Before discussing the other differences between this scheme and that of Huxley, it will be as well to mention the diverging views of some other naturalists. Of these the chief is Professor Heilprin, of Philadelphia, who in his “Geographical and Geological Distribution of Animals,” (5)“ in accordance with a suggestion by Professor Newton,” has proposed to unite the Nearctic and Palæarctic Regions into a single realm—the “Holarctic”—and to separate the Pacific Islands from Australia as the “Polynesian Realm.” Again, Mr. J. A. Allen, of New York, in his recently published essays (1 and 2), has shown considerable independence of thought in this matter. In the introduction to the later of them, which deals chiefly with the distribution of North American mammals, Mr. Allen gives an account of the influences which, in his opinion, mainly determine the geographical distribution of life, dwelling first on the great importance of temperature and moisture, and afterwards on the inter-relation of landareas, which, he says, is “co-eval and perhaps more than co-ordinate with climate in its influence upon the distribution of life.” Next, Mr. Allen treats of the seven primary life-regions, or “realms ” as he terms them, into which he proposes to divide the Earth. These are:
1. An Arctic Realm, occupying all the country in both hemispheres north of the isotherm 32° F., this boundary corresponding very closely to that of the northern limit of trees.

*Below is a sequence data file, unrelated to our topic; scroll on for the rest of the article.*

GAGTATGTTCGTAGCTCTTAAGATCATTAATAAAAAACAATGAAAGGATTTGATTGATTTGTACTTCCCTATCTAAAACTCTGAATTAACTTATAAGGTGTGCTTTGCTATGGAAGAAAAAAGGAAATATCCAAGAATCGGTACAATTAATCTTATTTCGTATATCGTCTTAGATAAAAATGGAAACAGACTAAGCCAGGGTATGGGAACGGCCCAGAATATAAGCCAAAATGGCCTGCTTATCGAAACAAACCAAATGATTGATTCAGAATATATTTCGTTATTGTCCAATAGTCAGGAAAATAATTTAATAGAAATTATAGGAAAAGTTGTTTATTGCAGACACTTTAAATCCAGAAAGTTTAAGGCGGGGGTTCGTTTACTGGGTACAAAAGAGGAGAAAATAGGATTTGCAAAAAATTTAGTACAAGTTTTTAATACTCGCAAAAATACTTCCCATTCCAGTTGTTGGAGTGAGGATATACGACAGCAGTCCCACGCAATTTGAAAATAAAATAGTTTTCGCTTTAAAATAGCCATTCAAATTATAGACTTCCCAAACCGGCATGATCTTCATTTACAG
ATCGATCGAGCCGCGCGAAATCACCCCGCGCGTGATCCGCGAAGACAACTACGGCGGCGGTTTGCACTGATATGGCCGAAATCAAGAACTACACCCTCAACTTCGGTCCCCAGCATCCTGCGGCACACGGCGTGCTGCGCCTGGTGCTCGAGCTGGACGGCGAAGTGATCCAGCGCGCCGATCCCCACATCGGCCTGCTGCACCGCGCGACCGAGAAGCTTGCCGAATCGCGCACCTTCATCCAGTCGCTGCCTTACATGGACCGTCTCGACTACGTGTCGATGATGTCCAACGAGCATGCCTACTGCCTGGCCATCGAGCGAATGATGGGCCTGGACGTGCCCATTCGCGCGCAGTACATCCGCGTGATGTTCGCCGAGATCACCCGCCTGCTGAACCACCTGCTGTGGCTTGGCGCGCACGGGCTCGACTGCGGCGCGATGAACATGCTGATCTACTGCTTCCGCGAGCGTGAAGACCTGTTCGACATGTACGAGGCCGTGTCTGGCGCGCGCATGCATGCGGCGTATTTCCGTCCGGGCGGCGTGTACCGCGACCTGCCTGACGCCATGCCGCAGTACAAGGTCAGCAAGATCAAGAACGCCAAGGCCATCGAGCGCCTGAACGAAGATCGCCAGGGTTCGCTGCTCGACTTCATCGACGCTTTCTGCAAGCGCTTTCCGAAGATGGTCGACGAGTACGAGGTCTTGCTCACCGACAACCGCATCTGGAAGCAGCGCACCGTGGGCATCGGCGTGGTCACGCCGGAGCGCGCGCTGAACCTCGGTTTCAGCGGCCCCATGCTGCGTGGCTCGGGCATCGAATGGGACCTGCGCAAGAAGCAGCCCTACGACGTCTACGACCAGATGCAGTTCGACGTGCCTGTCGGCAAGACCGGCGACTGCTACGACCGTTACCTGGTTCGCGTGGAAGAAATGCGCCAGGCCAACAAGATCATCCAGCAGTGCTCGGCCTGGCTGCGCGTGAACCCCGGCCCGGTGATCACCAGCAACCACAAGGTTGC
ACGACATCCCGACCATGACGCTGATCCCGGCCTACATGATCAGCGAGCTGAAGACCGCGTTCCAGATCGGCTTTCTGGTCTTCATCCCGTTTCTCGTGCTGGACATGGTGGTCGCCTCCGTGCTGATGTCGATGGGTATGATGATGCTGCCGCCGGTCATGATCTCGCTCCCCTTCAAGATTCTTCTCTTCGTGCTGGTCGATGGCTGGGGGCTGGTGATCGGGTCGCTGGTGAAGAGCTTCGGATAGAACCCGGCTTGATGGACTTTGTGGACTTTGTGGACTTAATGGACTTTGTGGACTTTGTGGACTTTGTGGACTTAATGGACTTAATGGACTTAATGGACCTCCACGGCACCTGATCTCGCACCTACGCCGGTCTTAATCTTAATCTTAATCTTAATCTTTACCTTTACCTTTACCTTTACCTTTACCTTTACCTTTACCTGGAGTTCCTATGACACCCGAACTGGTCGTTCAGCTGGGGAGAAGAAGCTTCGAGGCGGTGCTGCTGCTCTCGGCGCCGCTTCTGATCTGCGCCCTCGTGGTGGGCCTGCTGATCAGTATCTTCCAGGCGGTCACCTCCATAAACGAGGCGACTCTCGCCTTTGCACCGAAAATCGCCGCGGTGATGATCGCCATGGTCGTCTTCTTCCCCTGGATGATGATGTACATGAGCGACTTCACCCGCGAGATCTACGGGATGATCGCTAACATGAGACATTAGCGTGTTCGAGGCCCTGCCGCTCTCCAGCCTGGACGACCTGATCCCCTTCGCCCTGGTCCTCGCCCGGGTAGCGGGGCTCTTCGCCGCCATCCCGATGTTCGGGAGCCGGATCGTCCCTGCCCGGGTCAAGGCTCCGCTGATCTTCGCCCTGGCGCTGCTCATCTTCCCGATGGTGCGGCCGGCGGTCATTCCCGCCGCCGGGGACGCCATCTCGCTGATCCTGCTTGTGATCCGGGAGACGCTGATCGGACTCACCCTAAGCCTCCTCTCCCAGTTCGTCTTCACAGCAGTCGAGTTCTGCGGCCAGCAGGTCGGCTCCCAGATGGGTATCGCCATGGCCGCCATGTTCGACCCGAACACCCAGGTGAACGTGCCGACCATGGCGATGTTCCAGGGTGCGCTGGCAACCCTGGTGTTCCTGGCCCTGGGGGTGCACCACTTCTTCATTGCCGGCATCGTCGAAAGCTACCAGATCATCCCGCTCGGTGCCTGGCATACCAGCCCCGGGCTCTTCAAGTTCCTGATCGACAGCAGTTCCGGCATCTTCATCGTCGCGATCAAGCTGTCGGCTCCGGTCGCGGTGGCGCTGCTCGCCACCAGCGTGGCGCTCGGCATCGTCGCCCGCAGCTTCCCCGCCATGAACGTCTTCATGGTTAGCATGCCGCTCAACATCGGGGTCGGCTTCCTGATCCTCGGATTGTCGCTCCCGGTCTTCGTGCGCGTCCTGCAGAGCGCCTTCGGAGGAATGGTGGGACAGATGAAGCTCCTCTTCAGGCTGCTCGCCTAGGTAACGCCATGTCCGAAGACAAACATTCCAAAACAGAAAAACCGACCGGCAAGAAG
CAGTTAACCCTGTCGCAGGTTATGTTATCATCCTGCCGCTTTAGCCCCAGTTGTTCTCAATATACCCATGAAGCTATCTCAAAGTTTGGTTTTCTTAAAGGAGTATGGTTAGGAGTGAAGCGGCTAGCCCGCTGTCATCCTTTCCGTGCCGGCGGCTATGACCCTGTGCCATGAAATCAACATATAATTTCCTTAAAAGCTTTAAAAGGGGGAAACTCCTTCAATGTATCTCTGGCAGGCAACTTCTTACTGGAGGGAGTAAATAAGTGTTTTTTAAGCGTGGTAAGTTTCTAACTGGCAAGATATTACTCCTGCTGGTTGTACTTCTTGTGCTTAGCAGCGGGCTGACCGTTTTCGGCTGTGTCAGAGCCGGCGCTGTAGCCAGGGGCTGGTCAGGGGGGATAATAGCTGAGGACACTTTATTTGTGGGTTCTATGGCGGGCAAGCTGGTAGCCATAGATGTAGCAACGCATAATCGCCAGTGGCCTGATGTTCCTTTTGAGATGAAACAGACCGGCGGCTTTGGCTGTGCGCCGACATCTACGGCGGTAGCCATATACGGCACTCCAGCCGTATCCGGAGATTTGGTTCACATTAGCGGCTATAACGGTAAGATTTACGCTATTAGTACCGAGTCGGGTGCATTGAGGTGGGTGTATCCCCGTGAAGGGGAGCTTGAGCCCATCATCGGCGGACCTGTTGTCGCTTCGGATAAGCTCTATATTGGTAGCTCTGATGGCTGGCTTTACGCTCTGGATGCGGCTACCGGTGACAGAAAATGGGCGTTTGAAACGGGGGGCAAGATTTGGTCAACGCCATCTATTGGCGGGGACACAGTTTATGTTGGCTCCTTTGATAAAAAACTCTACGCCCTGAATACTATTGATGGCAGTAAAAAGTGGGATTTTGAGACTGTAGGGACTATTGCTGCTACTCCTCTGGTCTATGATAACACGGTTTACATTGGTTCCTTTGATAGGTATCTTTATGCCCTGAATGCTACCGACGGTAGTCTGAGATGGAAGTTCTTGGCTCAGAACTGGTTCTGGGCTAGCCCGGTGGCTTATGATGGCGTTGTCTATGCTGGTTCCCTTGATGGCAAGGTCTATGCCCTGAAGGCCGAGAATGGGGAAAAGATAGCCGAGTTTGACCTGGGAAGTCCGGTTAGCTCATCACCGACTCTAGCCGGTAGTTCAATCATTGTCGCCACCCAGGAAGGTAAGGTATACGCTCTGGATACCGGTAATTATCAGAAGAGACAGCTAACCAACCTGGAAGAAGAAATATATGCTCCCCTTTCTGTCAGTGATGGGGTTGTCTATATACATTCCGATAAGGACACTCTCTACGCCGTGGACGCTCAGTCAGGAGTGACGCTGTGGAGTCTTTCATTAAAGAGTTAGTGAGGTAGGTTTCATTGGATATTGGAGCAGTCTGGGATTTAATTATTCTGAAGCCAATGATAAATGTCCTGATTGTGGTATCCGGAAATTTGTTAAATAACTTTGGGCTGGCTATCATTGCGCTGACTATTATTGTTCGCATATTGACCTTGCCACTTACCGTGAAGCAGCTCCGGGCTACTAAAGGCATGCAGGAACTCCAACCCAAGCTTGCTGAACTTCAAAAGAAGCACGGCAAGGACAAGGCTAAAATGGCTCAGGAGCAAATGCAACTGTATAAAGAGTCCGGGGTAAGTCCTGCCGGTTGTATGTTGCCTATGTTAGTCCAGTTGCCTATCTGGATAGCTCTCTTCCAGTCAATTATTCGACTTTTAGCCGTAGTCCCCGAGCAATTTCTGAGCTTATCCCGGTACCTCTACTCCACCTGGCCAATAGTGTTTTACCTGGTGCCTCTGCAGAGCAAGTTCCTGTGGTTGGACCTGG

2. A North Temperate Realm, occupying the whole of the northern hemisphere between the isotherms of 32° and 70° F.
3. An American Tropical Realm, consisting of Tropical America.
4. An Indo-African Realm, consisting of Africa, except the northern border, and Tropical Asia and its islands.
5. A South American Temperate Realm, embracing extra-tropical South America.
6. An Australian Realm, equivalent to our Australian Region.
7. A Lemurian Realm, containing Madagascar and its islands.
Mr. Allen's views on Distribution have been criticised and answered by another American naturalist, Mr. Gill (4), who has proposed a division of the Earth into nine
realms." These, as will be seen, although not differing in many cases from regions adopted by former authorities, are distinguished by an entirely new set of names, as follows:
(1) The Anglo-gaan (=Nearctic Region).
(5) The Dendro-gæan (=the tropical half of the Neotropical Region).
(6) The Amphi-gæan (=the temperate half of the Neotropical Region).
(7) The Austro-gaan (=Australia, New Guinea, and the adjacent islands).
(8) The Ornitho-gaan (= New Zealand).
Dr. Bowdler Sharpe (12) has also recently published his views on the 200-geographical areas, as worked out from the distribution of birds. Dealing here only with the division of the Earth into Regions, we notice that